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Medicaid 3As state lawmakers and Gov. McCrory argue about ways to cut public outlays for Medicaid — the public health insurance system for people of low income — the lead editorials in North Carolina’s two largest newspapers offer some straightforward and compelling truths this morning that ought to guide their discussions:

1) Service cuts harm real people in need and 2)  Things ain’t gonna’ improve as long as Dr. Aldona Wos runs the show.

As Raleigh’s News & Observer reminds us, when legislators cut services to save money (even though, as the editorial notes, per person costs are down and quality of service is up) they make life hell for people like Mason Leonard and his mom Colleen:

“Mason Leonard, 14, of Cary is severely disabled. He was brain-damaged at birth and cannot care for himself. He can’t be left alone, can’t feed himself or look after any of his needs.

But thanks to a few Medicaid services, he receives therapy, gets out a little, gets trained in things like making his bed, which, when he accomplishes it, is considered a big step….

A Medicaid policy change last year, for example, eliminated weekend hours for teaching Mason how to function with basic skills. His mother understandably fears what new hardships further “reform” will produce.

Here is what the public needs to understand about the budget cutting and reform conducted under the banner of ‘efficiency.’ For each cut, for each decision to eliminate some benefit, a disabled person such as Mason Leonard or a poor person with no alternative for care except what Medicaid provides and their caregivers and family members suffer discomfort or pain.”

And then there’s this bit of plain truth from the Charlotte Observer: state Health and Human Services Secretary Aldona Wos simply has to go. As the Observer notes: Read More

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030910_1603_HealthRefor1.jpgIn case you missed it, there’s been a very worrisome outbreak of the deadly infection known as Legionnaire’s Disease in Wilson County with at least 11 individuals contracting the disease. Unfortunately, as today’s editorial in the Wilson Times notes, the response of the North Carolina’s Department of Health and Human Services (and its policies for notifying the public do not appear to be up to snuff):

“Since earlier in June the number of cases in Wilson went from one to 11 and from one location to more. Last year 12 percent of all the Legionnaires cases reported in the entire state of North Carolina were in Wilson County.

We commend our local Department of Health for reacting quickly to the early reported cases and getting the word out to the public as quickly as possible. Wilson Pines, where most of the cases have been linked, was also quick to take action.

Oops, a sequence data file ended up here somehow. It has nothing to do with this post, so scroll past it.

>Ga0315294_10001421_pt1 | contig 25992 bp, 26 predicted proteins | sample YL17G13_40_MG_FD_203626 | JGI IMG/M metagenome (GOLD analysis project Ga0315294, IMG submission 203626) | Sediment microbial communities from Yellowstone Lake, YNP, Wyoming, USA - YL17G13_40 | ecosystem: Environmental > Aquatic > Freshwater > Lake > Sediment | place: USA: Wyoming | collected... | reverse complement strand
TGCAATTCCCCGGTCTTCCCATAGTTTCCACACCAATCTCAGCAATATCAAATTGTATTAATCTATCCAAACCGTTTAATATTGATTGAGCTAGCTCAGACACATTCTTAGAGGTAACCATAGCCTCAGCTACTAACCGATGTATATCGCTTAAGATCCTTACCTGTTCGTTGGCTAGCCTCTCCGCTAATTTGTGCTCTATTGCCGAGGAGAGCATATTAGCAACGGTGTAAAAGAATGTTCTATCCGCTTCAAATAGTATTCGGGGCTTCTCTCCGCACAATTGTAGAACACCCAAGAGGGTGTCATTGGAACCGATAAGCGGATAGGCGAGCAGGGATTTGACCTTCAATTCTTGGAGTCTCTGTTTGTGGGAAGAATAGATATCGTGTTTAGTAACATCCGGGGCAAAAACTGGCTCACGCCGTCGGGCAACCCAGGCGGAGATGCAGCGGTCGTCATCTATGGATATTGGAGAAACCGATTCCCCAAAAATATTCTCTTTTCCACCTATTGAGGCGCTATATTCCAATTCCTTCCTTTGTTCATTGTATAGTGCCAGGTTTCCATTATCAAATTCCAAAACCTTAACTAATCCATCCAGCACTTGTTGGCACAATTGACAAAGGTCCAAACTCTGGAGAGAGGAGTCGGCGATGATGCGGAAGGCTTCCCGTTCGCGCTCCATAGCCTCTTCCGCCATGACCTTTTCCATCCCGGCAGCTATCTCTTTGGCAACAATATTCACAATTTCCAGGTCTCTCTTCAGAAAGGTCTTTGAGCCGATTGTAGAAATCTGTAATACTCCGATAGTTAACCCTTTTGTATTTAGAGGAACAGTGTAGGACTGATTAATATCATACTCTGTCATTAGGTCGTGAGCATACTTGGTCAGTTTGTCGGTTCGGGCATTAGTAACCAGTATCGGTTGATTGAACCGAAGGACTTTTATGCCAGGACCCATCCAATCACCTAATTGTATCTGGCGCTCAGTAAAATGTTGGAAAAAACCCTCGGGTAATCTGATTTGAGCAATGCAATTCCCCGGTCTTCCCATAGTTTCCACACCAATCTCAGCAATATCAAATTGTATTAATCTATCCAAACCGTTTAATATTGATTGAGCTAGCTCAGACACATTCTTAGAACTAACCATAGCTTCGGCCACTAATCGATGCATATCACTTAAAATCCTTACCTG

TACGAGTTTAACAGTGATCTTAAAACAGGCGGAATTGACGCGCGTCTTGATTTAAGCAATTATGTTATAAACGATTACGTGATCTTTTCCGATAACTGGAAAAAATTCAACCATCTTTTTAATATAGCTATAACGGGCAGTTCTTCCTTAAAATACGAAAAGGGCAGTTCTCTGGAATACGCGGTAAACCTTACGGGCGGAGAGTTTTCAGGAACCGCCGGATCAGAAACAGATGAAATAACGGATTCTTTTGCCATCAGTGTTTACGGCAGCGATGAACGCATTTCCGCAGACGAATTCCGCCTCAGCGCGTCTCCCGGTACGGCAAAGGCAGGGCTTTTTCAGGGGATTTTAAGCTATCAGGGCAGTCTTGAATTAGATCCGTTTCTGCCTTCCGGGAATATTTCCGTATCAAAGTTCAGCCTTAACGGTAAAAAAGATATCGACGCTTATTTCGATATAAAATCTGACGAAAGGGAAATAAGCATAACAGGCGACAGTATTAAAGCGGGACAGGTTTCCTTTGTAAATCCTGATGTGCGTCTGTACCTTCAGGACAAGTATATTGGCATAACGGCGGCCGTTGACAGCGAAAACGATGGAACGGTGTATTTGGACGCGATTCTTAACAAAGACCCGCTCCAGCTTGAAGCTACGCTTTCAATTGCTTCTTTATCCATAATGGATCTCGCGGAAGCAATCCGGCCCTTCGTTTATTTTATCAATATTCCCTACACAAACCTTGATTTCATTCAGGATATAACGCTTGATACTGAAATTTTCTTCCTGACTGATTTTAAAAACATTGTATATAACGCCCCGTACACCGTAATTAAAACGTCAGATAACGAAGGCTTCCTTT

However, the N.C. Department of Health and Human Services doesn’t seem to have responded with the same sense of urgency. It received its first confirmation of a Legionnaires’ case back on June 19 at the state-run Longleaf-Neuro Medical Treatment Center.

At that point it was just one known case there and apparently policy is to not declare an outbreak until you have two confirmed cases at one location. The state didn’t get that second report until last Friday, June 27, letting the public know via press release on Saturday.

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In a good conversation with Becki Gray yesterday on News 14 we discussed the different visions for Medicaid reform proposed in the respective budgets of the Governor, House, and Senate. In particular, Gray, who works for the John Locke Foundation, noted that the state has a “rich” benefits package in Medicaid because we offer many optional services, that is, services that are not required to be covered by the federal government. The Senate, she correctly pointed out, wants to whittle away these optional services.

Ending optional services in Medicaid is a popular policy among conservative think tanks in the state. Apparently the Senate is listening.

As this debate progresses it is important that we know what services we are talking about when we talk about optional services. Let’s review a few: transplants, prescription drugs, dentures, hospice, prosthetics. None of these treatments are frivolous or lavish.

And that’s the trouble with optional services. If you want to get at some of the more expensive options then you are limiting life-saving care. Former Locke Foundation analyst Joe Colletti even praised Arizona for cutting optional services like transplants in a report on Medicaid reform. But these cuts inflicted so much pain in Arizona that the state made a volte-face on its decision.